DP Greig Fraser ACS ASC used multiple Kodak film formats to create a spirited aesthetic for Adam McKay’s satirical comedy Vice
January 07, 2019
Created using a combination of KODAK Super 8mm, 16mm and 35mm film formats, director Adam McKay’s biting political parody, Vice, has earned rave reviews and become a hot contender during the 2019 awards season. This includes a coup at the Golden Globes, where the frequently scathing send-up landed a leading six nominations – for Best Picture, Best Actor, Best Director, Best Screenplay, Best Supporting Actor and Best Supporting Actress.
Written as well as helmed by McKay, Vice follows Dick Cheney and his rise to become the most powerful and, perhaps most dangerous, Vice President in the history of the United States. Aided by gradual weight gain and prosthetics, Christian Bale plays Cheney at different stages of his life – from an inebriated 22-year-old in 1960’s Wyoming, to congressional intern, President Ford’s chief-of-staff, and CEO of multinational oil company Halliburton, before becoming the power behind the throne during the administration of President George W. Bush. Amy Adams plays Cheney’s wife, Lynne, with Steve Carell as Donald Rumsfeld, Tyler Perry as Colin Powell, and Sam Rockwell as George W. Bush.
Along with tracing Cheney’s career trajectory, the movie also encompasses flashbacks and cutaways to significant historic events – such as the Vietnam War, the 1990 Invasion of Kuwait, 9/11 and the 2003 Iraq War – for which new material was filmed and treated to seamlessly blend with a myriad of contemporary newsreel footage.
Principal photography on Vice commenced in late September 2017, under the auspices of cinematographer Greig Fraser ACS ASC, concluding 50 days later in December. Production took place primarily at locations around Los Angeles and on detailed White House sets of the Oval Office and the West Wing built at Sony Studios. Filming also encompassed a week in Washington, D.C. to gather appropriate establishing shots for the storytelling.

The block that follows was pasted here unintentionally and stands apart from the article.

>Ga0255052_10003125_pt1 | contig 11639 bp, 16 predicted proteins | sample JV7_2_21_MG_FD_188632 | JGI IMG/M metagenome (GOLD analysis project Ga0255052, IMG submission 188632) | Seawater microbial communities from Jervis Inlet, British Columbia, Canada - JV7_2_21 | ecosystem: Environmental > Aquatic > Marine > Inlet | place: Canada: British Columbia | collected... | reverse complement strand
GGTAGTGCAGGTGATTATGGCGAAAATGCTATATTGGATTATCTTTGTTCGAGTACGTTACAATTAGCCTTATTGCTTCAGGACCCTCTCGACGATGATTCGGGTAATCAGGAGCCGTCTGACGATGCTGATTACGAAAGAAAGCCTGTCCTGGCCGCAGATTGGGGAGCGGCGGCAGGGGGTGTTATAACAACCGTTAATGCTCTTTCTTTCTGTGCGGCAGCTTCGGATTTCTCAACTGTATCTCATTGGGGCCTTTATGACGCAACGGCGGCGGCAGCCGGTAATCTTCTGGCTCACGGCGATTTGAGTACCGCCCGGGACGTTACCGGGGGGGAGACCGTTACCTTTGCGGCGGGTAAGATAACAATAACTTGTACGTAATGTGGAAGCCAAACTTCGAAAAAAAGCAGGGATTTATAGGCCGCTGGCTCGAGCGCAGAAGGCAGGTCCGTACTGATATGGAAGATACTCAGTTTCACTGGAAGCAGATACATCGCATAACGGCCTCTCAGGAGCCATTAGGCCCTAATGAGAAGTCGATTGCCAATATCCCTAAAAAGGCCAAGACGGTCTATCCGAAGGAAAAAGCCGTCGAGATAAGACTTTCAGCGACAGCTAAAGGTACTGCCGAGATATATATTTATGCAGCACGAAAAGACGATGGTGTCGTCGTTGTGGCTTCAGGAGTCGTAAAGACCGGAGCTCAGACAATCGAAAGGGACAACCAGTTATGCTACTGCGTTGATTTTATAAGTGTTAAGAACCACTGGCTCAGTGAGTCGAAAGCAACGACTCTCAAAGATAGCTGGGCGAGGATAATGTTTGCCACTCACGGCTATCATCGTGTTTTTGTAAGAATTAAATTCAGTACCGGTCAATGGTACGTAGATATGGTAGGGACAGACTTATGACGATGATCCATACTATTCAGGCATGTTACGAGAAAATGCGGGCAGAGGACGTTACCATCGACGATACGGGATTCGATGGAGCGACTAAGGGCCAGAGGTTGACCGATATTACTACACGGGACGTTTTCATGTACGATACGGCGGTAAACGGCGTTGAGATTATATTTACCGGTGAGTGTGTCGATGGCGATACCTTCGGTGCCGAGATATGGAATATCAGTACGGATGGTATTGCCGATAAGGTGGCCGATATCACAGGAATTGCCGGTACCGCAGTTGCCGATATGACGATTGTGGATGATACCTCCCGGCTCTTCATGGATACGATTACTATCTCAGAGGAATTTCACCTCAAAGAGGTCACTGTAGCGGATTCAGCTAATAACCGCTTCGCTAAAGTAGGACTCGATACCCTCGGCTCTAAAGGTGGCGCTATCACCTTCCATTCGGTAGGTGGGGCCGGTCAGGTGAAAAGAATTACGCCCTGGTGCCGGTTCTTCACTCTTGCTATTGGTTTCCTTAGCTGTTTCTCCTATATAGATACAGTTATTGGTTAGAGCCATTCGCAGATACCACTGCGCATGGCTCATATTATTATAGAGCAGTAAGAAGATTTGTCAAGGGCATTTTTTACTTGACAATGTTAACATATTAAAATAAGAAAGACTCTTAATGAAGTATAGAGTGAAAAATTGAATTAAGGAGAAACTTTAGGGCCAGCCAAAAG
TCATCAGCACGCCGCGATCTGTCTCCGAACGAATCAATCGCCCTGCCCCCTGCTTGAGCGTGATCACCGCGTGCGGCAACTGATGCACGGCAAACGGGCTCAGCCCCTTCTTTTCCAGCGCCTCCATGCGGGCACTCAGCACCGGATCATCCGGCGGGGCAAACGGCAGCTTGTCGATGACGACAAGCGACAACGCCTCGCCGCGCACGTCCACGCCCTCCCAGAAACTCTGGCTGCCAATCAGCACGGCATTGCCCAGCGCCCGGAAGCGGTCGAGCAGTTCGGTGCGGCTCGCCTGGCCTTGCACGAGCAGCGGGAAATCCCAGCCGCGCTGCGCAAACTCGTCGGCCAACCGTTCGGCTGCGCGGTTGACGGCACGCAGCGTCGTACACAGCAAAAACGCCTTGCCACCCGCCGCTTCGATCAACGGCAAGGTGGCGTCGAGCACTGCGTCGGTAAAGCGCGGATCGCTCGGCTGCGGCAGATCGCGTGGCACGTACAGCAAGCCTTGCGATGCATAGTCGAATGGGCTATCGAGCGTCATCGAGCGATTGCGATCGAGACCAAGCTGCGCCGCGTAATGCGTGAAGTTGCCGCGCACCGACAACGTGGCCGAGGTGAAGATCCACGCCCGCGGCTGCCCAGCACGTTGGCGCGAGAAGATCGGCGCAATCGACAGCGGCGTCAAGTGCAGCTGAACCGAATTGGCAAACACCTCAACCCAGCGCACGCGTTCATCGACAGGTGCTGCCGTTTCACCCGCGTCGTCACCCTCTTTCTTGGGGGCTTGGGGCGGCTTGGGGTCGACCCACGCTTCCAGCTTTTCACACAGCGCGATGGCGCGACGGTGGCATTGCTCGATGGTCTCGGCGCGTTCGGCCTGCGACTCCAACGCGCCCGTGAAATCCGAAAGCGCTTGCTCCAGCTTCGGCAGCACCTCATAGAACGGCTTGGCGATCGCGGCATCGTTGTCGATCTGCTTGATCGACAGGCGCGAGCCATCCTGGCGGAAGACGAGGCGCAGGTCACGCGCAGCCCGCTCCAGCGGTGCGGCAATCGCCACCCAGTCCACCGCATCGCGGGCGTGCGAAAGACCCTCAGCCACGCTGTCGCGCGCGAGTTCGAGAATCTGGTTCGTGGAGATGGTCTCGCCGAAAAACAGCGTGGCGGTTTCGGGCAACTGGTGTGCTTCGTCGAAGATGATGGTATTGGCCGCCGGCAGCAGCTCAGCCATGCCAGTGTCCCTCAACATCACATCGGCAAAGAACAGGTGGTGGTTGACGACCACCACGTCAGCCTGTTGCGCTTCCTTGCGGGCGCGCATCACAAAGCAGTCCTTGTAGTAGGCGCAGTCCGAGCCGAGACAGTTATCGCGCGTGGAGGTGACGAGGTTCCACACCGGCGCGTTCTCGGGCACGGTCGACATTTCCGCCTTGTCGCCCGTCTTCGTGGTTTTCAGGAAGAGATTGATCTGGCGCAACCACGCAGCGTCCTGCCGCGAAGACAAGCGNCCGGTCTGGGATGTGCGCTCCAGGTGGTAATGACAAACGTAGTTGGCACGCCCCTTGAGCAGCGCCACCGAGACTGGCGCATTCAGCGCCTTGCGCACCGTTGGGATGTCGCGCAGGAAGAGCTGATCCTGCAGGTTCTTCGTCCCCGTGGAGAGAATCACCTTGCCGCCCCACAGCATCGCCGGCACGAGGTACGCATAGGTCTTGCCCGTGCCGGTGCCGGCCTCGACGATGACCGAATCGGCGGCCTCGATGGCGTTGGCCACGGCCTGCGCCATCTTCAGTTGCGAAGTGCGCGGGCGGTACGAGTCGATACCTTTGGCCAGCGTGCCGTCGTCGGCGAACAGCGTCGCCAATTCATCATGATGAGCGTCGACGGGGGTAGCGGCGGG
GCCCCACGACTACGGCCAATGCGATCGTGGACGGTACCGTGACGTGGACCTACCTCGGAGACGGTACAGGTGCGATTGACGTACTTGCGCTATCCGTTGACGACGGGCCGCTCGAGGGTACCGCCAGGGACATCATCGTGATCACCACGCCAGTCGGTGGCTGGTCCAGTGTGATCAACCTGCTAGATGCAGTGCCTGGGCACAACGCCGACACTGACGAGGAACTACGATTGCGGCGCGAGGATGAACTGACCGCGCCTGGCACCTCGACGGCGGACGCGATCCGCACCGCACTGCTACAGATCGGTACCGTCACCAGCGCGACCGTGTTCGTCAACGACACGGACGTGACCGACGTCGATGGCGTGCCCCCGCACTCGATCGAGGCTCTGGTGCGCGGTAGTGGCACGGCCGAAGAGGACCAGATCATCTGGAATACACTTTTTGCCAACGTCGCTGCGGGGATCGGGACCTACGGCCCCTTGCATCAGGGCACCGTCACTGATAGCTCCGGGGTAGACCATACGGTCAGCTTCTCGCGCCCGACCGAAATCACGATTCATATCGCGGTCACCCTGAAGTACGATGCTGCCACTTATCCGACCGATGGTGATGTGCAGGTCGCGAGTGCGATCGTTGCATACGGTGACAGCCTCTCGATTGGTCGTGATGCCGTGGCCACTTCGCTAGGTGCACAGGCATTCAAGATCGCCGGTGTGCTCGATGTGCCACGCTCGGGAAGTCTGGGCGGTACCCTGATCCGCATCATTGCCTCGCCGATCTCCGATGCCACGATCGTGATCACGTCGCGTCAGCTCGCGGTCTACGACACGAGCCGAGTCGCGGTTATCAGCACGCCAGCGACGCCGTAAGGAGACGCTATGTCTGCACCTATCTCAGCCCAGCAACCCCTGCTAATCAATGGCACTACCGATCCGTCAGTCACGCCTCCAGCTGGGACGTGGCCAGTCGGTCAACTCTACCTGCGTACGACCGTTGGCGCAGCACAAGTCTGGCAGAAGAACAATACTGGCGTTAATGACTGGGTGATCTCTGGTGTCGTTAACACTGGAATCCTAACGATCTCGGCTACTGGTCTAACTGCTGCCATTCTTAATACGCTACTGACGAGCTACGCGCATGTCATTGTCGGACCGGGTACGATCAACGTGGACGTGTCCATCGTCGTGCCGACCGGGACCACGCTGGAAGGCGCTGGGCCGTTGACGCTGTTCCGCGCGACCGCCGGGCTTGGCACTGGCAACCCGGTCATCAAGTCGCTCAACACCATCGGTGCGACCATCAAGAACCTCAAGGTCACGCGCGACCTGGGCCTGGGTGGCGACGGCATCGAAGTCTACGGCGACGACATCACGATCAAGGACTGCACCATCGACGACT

McKay’s previous celluloid credits include: Anchorman: The Legend of Ron Burgundy (2004, DP Thomas E. Ackerman), The Other Guys (2010, DP Oliver Wood ASC), The Big Short (2015, DP Barry Ackroyd BSC) and the pilot episode of HBO’s award-winning TV comedy series Succession (2018, DP Andrij Parekh).
Fraser’s previous feature work on 35mm film encompasses Bright Star (2009), Let Me In (2010), Snow White and the Huntsman (2012), Killing Them Softly (2012), and the highly acclaimed Foxcatcher (2014). In keeping with the trend for analog production in commercials, Fraser also shot an ad on 16mm for Mini, entitled “The Faith of a Few” for director Daniel Wolfe.
“I had not worked with Adam before, but he has an interesting and diverse string of credits, and I’m a massive fan of his work,” says Fraser. “If you look at my work, you might think I am into darker dramas, but I also desperately love comedies. One of these is Adam’s Anchorman: The Legend of Ron Burgundy, which had me rolling around on the floor. I also love his film The Big Short as he managed to find the dry humor from the original book and translated that into a great film. Those two feats made me trust him and really want to work with him on Vice.”
Fraser also notes: “I was also eager to shoot on film again. It has an instant nostalgic quality and an inherent texture that brings a certain spirit to the image, all of which Adam and I both love. Celluloid was the perfect medium for this movie.”
Unusually, Fraser says that he and McKay did not plumb pictorial references for the film and spoke about the production more as if they were illustrating a song.
“We communicated in terms of music. We both have a little bit of a history with music and both play a few instruments,” Fraser explains. “We imagined the heart of the movie as being a solid, rock backbeat and bassline. As the story is complex and involved, we felt most of the production needed to be filmed on 35mm with low-contrast and in quite a classic, traditional manner – with the camera locked-off or with simple dolly and track moves – like you would find in a beautifully-shot film from the 1970s.